Sunday, January 13, 2008

The message of the Bible

is not "The Lord helps those who help themselves," but "the Lord helps those who are helpless." Christianity has to do not with man reaching up to God, but with God reaching down to man and offering him salvation as a free, undeserved gift; not with man attempting to justify himself, but with God invading history and making forgiveness possible by taking the sins of the world upon Himself. According to the Bible, we live in a fallen, sinful world, a world populated by men and women who are in rebellion against God and who are thus separated from His loving presence. We all are guilty of sin; we all possess what the church calls "original sin," but which the Bible more accurately calls a "sinful nature." . . . Christians do not gain salvation by their own merit (trying to do so would be like mopping a floor with dirty water), but because the God-man, Jesus Christ, who was the only human to live and not sin, took the punishment for our sin upon Himself. . ." From "Culture, religion, philosophy, and myth: what Christianity is not," by Louis Markos, Christian Research Journal, Vol. 29, no. 2, 2006, pp. 32-39

Salvation isn't earned; it is a gift. Good deeds follow salvation; works are not a means but an outpouring of love. But every Sunday, in thousands of churches in our land, preachers will stand before their congregations and turn this message upside down, offering an endless "to-do list" instead of the gospel.

The "purpose" in Rick Warren's best seller, The purpose driven life, is all about you and me, not Jesus. In fact, I'm not sure he gets to salvation until the end of the book, where he says he can provide a list of books on how to share the Good News (the gospel). He bounces around the NT at such speed, that if I hadn't already known the gospel when I read this book, I'd get to the end with another "to-do list" about the local church and global mission.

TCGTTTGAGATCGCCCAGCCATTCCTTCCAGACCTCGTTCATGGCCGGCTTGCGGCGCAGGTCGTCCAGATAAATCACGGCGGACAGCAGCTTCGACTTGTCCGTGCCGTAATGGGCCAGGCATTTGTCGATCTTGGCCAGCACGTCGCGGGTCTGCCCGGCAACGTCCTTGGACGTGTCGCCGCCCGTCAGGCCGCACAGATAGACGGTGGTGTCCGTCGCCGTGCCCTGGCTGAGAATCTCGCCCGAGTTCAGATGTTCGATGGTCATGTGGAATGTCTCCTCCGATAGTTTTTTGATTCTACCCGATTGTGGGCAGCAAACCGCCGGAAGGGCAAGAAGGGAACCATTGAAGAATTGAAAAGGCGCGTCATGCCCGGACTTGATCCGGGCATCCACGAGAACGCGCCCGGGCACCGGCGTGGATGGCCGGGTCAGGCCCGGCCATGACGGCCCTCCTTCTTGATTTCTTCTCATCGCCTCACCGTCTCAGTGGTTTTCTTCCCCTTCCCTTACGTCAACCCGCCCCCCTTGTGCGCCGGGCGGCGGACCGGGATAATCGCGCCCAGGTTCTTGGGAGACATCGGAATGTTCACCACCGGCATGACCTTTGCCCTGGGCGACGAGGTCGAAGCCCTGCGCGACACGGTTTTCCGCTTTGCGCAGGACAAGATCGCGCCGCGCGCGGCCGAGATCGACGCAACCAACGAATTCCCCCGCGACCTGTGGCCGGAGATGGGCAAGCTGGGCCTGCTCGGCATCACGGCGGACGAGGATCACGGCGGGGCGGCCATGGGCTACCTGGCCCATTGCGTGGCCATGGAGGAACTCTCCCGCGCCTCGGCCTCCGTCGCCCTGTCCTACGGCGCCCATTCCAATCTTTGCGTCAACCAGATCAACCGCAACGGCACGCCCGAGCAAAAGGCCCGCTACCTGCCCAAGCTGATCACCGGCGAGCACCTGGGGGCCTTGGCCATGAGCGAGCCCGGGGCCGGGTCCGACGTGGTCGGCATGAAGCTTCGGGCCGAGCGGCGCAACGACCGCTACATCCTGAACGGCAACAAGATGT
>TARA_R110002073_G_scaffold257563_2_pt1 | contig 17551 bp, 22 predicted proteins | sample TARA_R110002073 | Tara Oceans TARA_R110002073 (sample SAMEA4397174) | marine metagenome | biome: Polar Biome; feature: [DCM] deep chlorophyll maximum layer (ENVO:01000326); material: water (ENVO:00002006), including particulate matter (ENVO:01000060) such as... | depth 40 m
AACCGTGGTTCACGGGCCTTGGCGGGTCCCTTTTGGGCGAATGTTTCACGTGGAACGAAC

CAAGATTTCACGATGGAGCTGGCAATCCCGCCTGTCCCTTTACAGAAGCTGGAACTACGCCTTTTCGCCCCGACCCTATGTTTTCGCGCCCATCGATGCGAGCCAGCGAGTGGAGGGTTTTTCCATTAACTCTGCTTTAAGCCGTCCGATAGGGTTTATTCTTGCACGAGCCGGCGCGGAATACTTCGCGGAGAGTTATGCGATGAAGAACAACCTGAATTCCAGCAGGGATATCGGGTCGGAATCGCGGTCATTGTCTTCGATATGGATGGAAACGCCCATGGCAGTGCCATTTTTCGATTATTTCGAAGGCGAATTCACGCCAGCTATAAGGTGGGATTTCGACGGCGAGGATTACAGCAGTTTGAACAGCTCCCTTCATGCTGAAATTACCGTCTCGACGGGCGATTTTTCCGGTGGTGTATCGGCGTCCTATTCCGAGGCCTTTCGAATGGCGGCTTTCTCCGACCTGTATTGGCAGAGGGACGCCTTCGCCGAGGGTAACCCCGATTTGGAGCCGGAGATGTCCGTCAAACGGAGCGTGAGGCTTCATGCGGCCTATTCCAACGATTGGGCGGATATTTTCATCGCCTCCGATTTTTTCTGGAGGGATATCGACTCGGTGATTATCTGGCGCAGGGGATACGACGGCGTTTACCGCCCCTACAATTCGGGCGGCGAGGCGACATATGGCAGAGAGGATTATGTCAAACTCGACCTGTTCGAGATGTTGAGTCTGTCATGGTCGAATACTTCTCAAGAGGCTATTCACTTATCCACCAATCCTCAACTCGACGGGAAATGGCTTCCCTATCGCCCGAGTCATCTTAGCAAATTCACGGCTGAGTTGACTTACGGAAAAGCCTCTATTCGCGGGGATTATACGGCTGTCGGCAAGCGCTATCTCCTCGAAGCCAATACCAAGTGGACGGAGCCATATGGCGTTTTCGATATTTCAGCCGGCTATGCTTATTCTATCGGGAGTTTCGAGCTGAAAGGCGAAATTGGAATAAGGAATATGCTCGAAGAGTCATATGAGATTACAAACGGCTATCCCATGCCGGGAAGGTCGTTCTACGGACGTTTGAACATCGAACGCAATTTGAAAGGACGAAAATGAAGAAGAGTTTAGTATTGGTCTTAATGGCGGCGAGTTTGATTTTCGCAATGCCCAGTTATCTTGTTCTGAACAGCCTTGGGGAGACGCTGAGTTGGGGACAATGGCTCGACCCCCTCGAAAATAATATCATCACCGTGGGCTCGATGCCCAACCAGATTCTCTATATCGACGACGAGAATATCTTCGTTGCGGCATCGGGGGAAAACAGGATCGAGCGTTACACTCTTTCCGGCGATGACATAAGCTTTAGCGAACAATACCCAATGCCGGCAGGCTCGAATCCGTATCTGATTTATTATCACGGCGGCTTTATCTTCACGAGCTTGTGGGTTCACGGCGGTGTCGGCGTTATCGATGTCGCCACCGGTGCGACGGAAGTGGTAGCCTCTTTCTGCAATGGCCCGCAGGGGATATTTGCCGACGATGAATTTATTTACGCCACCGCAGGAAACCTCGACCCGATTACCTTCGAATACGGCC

The final entry in volume one of the Brethren Encyclopedia (3 vol) says: "Saving faith can be known only by a life of piety and obedience to Christ. Justification (declared righteous) is assured only in those whose faith manifested itself in obedience." What a message of works! For the last 30 years I believed I didn't hear the gospel because my ears were closed and I was rebellious, thinking I didn't need to be saved. Now I think I didn't hear it because it wasn't preached where I attended church (Church of the Brethren and United Church of Christ, one of the parent denominations of First Community Church in Marble Cliff, OH). [This doesn't excuse me--there was enough sin in my life it should have been obvious.] And although I'm in a believing church now with godly pastors, they too often slip into the theme of the day without first announcing why we have gathered to worship the Creator and Redeemer of the universe. [You have a better chance of NOT missing the point if you attend a liturgical service, but most don't because they like happy clappy music.] The gospel settles us down and reminds us of who we are--people precious in God's sight for whom Christ died. Then we can get down to the business of worshiping and serving a mighty God.

1 comment:

Jim said...

I agree and this is why Jesus talks about discipleship. Remember the story about the rich ruler? Jesus looked after the rich young ruler as he walked away, but Jesus did not follow him or attempt to coerce him. Jesus is saying that He cannot do our repenting for us. He died for our sins, now it is up to us to pick up the cross. As Jesus says in John 15:16: "You did not choose me; but I chose you...." Conversion is solely the work of the Holy Spirit: "No one can say that Jesus is Lord except by the Holy Spirit" (1 Cor. 12:3). Becoming a disciple, following Jesus Christ requires personal cost, giving up your selfish "me" and become like Christ.

By the way, my wife and I might visit Upper Arlington's location of Upper Arlington Lutheran Church.